Dana Point Council Rescinds “Anti-Recall Resolution” While Harkey Gets Served With Law Suit

OK, here’s the latest on that law suit against Dana Point Mayor Diane Harkey that I reported on earlier this morning:

Mayor Diane Harkey and the City of Dana Point was sued today in Orange County Superior Court for violating the California Public Records by not disclosing city documents evidencing the time and taxpayer dollars spent by attorneys in responding to Harkey’s requests for legal advice. The lawsuit was filed by Recall Proponents Robert and Colleen Traphagen, who are represented by Martha A. Torgow, Esq., an expert on the California Public Records Act (“CPRA”) and frequent professional lecturer on the CPRA. The Traphagen’s had previously asked that the documents be provided to them consistent with the public’s right to know under the CPRA. […] Robert Traphagen stated, “I’m entitled to know how my tax dollars are being spent in Dana Point, and I am saddened that Harkey doesn’t want the public to know what she is spending, because that would be illegal.”

Oh, and speaking of illegal, here’s some news on that “resolution” opposing the Diane Harkey Recall that violated the Brown Act. Guess what happened at last night’s Dana Point City Council meeting? They had to rescind that “resolution” opposing the recall. Well, at least that scandal may be coming to an end for the Harkeystas. (Keyword being MAY.)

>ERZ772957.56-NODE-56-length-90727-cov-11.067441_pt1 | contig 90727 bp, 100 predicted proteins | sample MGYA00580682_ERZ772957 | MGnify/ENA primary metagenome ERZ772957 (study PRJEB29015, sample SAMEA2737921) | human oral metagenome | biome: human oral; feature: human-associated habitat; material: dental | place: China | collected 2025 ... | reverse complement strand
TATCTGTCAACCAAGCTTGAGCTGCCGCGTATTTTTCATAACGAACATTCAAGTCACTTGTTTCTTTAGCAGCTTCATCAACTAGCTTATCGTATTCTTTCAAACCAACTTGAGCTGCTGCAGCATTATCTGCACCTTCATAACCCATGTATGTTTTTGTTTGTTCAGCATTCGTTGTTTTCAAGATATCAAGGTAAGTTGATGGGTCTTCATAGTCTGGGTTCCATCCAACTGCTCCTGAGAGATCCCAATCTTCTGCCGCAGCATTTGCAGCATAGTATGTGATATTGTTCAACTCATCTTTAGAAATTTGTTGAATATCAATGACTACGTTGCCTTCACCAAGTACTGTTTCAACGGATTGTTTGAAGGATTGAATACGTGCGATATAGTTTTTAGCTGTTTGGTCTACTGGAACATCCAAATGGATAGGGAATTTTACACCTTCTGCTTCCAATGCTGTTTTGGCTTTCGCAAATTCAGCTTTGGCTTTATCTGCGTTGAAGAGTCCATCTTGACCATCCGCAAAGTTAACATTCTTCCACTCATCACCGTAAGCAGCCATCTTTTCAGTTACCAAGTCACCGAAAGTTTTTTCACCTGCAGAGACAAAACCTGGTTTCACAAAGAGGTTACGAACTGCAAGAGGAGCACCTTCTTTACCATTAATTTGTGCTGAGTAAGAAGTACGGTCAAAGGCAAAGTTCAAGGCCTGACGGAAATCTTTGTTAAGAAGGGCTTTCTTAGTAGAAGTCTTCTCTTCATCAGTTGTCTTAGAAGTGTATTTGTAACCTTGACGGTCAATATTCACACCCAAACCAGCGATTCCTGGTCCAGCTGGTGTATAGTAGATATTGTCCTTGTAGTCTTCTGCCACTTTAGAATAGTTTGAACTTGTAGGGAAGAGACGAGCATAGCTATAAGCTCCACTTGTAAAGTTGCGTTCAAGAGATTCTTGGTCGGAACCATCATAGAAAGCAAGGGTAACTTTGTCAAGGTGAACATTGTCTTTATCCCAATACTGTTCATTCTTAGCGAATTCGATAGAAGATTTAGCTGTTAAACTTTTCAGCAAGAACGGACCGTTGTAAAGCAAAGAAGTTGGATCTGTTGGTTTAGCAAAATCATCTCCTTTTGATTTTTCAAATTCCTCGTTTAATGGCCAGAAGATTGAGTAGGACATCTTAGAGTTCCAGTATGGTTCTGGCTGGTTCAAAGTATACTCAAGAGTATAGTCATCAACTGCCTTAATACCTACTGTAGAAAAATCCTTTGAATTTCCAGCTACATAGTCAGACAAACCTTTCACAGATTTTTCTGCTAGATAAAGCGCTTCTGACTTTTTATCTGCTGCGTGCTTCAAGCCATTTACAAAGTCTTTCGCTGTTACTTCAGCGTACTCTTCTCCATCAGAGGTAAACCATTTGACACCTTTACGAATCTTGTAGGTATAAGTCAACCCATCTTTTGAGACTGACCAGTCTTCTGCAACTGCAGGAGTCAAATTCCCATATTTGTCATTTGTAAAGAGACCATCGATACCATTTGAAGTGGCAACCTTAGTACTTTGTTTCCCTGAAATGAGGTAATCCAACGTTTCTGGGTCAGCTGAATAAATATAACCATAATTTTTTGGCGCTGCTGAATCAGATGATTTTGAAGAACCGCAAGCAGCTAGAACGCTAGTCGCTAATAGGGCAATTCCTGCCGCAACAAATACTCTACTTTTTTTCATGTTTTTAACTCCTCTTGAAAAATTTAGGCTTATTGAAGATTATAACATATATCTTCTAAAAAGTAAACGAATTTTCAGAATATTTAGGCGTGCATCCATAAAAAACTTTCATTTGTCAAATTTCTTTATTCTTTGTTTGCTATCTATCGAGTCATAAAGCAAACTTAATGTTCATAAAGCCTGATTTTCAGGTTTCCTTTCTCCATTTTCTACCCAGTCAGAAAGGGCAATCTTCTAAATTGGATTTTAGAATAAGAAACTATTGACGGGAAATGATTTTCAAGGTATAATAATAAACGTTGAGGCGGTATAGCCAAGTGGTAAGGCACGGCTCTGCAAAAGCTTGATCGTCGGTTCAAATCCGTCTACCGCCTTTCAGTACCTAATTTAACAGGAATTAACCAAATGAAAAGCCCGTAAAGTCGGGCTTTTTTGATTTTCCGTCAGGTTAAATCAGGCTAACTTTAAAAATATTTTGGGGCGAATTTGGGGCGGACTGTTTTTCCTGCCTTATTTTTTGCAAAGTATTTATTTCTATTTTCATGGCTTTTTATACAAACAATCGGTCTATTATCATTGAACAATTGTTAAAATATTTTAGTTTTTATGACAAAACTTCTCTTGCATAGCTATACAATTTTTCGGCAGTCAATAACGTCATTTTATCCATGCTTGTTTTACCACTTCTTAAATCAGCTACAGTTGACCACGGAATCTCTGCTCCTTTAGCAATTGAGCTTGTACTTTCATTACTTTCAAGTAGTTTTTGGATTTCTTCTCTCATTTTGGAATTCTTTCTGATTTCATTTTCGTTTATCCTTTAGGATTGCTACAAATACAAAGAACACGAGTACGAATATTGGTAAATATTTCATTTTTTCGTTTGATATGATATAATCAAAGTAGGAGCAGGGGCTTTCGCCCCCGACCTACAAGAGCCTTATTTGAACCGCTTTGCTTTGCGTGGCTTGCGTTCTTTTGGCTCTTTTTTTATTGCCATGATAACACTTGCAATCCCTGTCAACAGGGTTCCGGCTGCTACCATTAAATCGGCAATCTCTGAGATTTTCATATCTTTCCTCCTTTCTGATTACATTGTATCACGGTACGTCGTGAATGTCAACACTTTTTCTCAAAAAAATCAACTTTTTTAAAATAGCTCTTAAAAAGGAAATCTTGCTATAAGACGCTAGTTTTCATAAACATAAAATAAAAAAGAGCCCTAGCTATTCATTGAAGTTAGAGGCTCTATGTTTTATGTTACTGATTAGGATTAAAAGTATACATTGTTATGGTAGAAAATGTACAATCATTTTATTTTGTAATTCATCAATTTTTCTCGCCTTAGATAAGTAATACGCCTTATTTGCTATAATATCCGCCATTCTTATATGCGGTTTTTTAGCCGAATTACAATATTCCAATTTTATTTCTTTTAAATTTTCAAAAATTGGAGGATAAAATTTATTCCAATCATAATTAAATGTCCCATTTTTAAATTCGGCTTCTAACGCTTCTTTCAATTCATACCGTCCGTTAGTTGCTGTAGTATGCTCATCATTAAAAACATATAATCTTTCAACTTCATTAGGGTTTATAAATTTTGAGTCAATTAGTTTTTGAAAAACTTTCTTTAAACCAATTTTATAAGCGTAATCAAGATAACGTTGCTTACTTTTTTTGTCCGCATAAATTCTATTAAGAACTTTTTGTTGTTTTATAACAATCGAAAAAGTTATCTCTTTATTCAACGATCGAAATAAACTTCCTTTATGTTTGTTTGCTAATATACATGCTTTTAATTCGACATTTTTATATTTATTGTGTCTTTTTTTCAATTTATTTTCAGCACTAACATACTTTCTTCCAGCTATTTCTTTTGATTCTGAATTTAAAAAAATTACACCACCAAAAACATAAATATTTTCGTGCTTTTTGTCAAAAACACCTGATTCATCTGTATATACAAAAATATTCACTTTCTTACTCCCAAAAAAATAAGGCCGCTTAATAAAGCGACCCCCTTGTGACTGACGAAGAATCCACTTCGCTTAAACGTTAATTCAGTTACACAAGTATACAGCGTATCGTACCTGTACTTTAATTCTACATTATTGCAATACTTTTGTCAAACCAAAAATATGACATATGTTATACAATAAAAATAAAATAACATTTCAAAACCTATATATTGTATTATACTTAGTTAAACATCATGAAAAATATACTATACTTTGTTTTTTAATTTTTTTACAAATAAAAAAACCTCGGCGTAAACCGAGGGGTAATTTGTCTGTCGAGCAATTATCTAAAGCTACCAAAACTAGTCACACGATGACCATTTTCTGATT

However just as the dust begins to settle on the Brown Act scandal, it looks like Diane Harkey has found herself in a completely new scandal. First it was a lack of openness in deliberating resolutions before the city council, and now it’s a lack of openness in obtaining what should be public documents. I have asked this before, and I’ll ask it again: Why is Diane Harkey so afraid of the public in her own city?

  2 comments for “Dana Point Council Rescinds “Anti-Recall Resolution” While Harkey Gets Served With Law Suit

  1. antony cooke
    September 19, 2007 at 12:49 pm

    While the scandal involving the Brown Act may be technically put to rest, the fact remains that Harkey and Co. deliberately tried to deceive voters into assuming that their little resolution was an official city position. Then they wriggled out of legal consequences by nullifying the resolution while claiming they had done nothing wrong – you know, like trying to have your cake and eat it too. With the exception of her koolaid drinking buddies, this will all come home to roost, as the implications and growing pattern of behavior slowly register on the public. People don’t like being taken for chumps.

  2. Andrew Davey
    September 19, 2007 at 1:35 pm

    Very true, Tony. How very true. I guess what I should have said in the story is that the controversy surrounding the Brown Act violation MAY begin to die down. However, it’s not guaranteed that everyone will forget it. Oh yes, and Harkey may still face further legal challenges regarding that Brown Act violation. Now add to that the new CAPRA law suit, and Harkey may end up spending A LOT of time in court in the coming months. Well, I guess this is what she gets for hiding the truth from the public.

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